Wave modes of collective vortex gyration in dipolar-coupled-dot-array magnonic crystals.
Han, Dong-Soo; Vogel, Andreas; Jung, Hyunsung; Lee, Ki-Suk; Weigand, Markus; Stoll, Hermann; Schütz, Gisela; Fischer, Peter; Meier, Guido; Kim, Sang-Koog
2013-01-01
Lattice vibration modes are collective excitations in periodic arrays of atoms or molecules. These modes determine novel transport properties in solid crystals. Analogously, in periodical arrangements of magnetic vortex-state disks, collective vortex motions have been predicted. Here, we experimentally observe wave modes of collective vortex gyration in one-dimensional (1D) periodic arrays of magnetic disks using time-resolved scanning transmission x-ray microscopy. The observed modes are interpreted based on micromagnetic simulation and numerical calculation of coupled Thiele equations. Dispersion of the modes is found to be strongly affected by both vortex polarization and chirality ordering, as revealed by the explicit analytical form of 1D infinite arrays. A thorough understanding thereof is fundamental both for lattice vibrations and vortex dynamics, which we demonstrate for 1D magnonic crystals. Such magnetic disk arrays with vortex-state ordering, referred to as magnetic metastructure, offer potential implementation into information processing devices. PMID:23877284
Propeller tip vortex interactions
NASA Technical Reports Server (NTRS)
Johnston, Robert T.; Sullivan, John P.
1990-01-01
Propeller wakes interacting with aircraft aerodynamic surfaces are a source of noise and vibration. For this reason, flow visualization work on the motion of the helical tip vortex over a wing and through the second stage of a counterrotation propeller (CRP) has been pursued. Initially, work was done on the motion of a propeller helix as it passes over the center of a 9.0 aspect ratio wing. The propeller tip vortex experiences significant spanwise displacements when passing across a lifting wing. A stationary propeller blade or stator was installed behind the rotating propeller to model the blade vortex interaction in a CRP. The resulting vortex interaction was found to depend on the relative vortex strengths and vortex sign.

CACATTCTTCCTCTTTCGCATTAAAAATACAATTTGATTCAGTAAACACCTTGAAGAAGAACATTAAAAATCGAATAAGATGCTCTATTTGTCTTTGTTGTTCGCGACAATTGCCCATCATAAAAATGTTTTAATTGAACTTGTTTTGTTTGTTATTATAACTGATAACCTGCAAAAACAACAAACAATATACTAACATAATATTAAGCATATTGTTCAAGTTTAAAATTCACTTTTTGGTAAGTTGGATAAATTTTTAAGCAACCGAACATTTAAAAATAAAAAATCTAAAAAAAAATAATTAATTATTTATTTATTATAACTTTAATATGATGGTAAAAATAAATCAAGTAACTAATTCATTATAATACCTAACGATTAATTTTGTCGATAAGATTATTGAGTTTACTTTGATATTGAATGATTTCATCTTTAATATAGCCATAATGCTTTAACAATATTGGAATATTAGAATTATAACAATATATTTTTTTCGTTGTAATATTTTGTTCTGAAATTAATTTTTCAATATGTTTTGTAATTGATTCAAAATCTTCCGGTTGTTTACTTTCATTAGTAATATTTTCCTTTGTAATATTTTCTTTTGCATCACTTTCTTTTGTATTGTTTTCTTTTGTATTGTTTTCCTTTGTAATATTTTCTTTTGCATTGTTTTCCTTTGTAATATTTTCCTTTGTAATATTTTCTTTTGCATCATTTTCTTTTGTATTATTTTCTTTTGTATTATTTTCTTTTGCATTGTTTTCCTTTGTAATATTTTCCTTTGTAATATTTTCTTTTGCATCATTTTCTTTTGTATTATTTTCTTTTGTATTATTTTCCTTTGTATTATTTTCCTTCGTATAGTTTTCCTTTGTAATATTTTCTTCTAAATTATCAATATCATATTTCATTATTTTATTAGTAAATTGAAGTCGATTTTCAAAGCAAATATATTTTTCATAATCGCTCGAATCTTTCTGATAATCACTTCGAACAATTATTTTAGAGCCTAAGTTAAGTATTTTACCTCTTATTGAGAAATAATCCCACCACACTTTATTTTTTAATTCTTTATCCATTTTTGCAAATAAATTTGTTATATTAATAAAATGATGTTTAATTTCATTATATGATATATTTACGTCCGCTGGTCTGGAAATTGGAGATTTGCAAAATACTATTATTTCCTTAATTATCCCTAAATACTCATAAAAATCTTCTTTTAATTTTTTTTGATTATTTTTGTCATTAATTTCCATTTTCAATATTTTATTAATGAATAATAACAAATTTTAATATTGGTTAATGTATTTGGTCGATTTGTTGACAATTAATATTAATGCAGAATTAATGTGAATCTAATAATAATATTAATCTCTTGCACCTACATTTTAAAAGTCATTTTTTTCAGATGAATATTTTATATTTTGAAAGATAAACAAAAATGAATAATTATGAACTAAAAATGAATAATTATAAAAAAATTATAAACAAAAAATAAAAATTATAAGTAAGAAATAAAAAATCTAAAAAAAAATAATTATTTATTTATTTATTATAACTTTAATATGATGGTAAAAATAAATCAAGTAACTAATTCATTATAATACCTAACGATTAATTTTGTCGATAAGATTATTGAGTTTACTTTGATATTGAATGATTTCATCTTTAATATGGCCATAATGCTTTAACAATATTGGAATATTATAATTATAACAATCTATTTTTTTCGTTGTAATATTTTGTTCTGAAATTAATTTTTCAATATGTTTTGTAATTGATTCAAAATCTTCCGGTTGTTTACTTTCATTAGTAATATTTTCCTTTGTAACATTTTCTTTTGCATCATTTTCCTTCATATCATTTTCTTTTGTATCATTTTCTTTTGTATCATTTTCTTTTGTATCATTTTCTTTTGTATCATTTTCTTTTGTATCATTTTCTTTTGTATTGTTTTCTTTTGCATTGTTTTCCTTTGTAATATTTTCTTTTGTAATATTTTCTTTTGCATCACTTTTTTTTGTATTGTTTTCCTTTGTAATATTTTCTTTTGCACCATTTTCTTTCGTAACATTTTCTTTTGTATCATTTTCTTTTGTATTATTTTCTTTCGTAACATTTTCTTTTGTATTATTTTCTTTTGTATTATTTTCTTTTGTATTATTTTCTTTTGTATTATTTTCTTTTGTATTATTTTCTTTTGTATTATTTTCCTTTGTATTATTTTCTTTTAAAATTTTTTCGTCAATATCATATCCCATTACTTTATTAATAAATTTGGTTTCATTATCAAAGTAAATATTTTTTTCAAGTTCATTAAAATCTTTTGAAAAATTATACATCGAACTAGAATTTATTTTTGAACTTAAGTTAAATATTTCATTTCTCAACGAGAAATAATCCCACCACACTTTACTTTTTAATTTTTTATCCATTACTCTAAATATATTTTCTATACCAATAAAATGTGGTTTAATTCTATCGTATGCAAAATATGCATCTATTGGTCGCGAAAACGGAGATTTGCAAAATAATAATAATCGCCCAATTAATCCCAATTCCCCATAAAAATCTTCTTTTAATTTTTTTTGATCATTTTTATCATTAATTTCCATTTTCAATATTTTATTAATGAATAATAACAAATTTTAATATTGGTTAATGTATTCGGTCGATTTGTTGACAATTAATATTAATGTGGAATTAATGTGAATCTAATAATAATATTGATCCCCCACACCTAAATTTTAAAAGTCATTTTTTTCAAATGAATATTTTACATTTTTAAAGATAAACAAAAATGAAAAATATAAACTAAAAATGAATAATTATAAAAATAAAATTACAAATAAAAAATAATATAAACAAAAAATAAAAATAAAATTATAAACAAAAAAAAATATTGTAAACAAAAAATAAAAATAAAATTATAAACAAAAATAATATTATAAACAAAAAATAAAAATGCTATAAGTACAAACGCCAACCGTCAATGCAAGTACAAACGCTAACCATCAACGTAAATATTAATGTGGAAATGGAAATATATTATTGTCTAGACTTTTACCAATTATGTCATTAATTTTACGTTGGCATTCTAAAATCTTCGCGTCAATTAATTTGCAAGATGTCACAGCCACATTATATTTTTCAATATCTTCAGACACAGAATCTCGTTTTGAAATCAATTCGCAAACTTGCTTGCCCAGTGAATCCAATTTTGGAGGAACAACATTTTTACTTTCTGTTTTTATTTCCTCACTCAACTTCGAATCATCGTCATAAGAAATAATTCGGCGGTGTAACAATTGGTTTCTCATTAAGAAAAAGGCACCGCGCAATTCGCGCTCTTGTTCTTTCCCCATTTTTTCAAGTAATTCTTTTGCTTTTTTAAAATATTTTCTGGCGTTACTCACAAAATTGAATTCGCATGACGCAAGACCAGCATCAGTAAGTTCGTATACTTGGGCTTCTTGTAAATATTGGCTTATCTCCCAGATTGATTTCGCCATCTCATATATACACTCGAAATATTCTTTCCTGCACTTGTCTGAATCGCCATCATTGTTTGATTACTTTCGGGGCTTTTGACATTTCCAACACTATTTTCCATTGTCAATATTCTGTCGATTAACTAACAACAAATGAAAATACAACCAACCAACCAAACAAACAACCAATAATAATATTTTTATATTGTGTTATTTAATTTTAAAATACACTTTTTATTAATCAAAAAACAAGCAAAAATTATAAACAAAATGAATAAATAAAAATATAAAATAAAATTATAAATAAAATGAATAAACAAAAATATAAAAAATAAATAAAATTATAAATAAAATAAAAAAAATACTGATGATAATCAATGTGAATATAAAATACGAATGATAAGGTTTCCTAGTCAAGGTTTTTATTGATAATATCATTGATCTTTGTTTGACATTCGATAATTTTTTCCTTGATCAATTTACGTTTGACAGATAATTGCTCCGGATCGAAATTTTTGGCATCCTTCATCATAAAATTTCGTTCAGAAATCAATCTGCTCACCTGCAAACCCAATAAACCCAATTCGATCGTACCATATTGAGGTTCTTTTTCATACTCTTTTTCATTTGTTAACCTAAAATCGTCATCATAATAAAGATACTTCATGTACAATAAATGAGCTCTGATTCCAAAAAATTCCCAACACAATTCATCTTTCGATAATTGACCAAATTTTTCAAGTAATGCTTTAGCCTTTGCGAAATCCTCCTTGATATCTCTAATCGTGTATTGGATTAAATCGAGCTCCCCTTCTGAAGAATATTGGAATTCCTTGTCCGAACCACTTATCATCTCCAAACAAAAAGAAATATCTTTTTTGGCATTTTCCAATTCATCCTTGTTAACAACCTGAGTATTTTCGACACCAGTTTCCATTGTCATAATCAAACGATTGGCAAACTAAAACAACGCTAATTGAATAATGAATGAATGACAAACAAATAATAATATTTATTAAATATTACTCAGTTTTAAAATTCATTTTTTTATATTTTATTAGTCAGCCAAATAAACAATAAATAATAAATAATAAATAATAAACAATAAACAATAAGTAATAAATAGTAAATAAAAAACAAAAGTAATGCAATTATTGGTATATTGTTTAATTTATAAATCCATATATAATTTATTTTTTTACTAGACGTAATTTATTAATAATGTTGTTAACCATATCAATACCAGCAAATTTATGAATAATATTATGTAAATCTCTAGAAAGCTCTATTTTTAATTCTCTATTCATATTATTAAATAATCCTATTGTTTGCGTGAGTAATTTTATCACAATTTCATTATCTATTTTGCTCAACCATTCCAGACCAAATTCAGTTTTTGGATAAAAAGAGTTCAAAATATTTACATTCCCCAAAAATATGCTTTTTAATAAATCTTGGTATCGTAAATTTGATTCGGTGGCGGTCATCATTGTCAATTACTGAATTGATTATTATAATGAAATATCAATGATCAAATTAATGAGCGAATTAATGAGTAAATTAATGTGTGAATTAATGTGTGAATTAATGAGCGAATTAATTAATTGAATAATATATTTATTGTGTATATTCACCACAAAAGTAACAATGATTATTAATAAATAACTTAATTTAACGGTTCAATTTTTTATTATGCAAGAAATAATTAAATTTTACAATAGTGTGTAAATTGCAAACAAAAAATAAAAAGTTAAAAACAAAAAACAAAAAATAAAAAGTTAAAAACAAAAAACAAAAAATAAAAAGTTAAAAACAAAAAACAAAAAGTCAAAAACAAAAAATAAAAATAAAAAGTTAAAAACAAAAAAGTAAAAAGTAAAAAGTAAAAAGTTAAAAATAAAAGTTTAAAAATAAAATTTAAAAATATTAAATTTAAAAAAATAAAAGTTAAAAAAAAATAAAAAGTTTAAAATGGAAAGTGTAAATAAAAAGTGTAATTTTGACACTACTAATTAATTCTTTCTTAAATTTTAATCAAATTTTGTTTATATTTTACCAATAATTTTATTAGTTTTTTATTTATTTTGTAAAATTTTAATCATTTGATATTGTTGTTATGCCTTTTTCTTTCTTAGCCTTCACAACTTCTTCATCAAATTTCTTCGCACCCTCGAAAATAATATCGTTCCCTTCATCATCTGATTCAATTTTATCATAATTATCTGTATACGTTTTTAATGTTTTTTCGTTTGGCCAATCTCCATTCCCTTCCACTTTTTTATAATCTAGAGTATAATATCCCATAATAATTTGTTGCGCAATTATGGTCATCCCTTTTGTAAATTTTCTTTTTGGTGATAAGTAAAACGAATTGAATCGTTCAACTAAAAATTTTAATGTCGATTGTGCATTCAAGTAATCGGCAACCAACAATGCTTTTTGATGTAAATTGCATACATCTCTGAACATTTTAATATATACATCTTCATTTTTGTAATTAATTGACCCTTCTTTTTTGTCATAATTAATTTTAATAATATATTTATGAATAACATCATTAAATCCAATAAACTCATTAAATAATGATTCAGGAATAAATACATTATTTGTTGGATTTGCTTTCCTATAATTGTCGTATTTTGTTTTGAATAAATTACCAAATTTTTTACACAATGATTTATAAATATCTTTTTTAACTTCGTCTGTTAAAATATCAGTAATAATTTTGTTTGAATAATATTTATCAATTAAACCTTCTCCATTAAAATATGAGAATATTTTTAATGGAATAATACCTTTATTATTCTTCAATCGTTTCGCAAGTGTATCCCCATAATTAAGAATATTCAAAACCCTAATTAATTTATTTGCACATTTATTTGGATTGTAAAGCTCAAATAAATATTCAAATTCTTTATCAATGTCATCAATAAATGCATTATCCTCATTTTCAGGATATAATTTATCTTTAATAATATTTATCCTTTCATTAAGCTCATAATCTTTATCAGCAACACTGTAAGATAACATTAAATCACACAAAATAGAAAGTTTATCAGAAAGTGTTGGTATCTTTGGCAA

Kim, P.; Yao, Z.; Lieber, C.M.
1996-12-01
The microscopic structure of the magnetic flux-line lattice (FLL) in Bi{sub 2}Sr{sub 2}CaCu{sub 2}O{sub 8+{delta}} superconductors was studied at temperatures up to 77K by decoration. Comparison of FLLs obtained at 55 and 4.2K shows that twisted bond defects are a manifestation of thermal fluctuations at elevated temperature. Analyses of the orientational and translational correlation functions for field and zero-field cooled lattices obtained at 55K suggest that the observed FLL is an equilibrium hexatic. These data were also used to estimate the FLL freezing temperature. {copyright} {ital 1996 The American Physical Society.}
Vortex dynamics and Hall conductivity of hard-core bosons
Lindner, Netanel; Auerbach, Assa; Arovas, Daniel P.
2010-10-01
Magnetotransport of hard-core bosons is studied using an XXZ quantum spin model representation, appropriately gauged on the torus to allow for an external magnetic field. We find strong lattice effects near half filling. An effective quantum mechanical description of the vortex degrees of freedom is derived. Using semiclassical and numerical analysis we compute the vortex-hopping energy t{sub V}, which at half filling is close to magnitude of the boson hopping energy. The critical quantum melting density of the vortex lattice is estimated at 6.5x10{sup -3} vortices per unit cell. The Hall conductance is computed from the Chern numbers of the low-energy eigenstates. At zero temperature, it reverses sign abruptly at half filling. At precisely half filling, all eigenstates are doubly degenerate for any odd number of flux quanta. We prove the exact degeneracies on the torus by constructing an SU(2) algebra of point-group symmetries, associated with the center of vorticity. This result is interpreted as if each vortex carries an internal spin-half degree of freedom, which can manifest itself as a charge density modulation in its core. Our findings suggest interesting experimental implications for vortex motion of cold atoms in optical lattices and magnet transport of short coherence length superconductors.
Scientist Examines Tornado Vortex
NASA Technical Reports Server (NTRS)
1999-01-01
In this Quick Time movie, a scientist examines what appears to be a tornado vortex (blue) coming out of a thunderstorm. The scientist uses 3D glasses to be able to see in 3 dimensions the different flows going out into the vortex. Earth science and weather studies are an important ongoing function of NASA and its affiliates.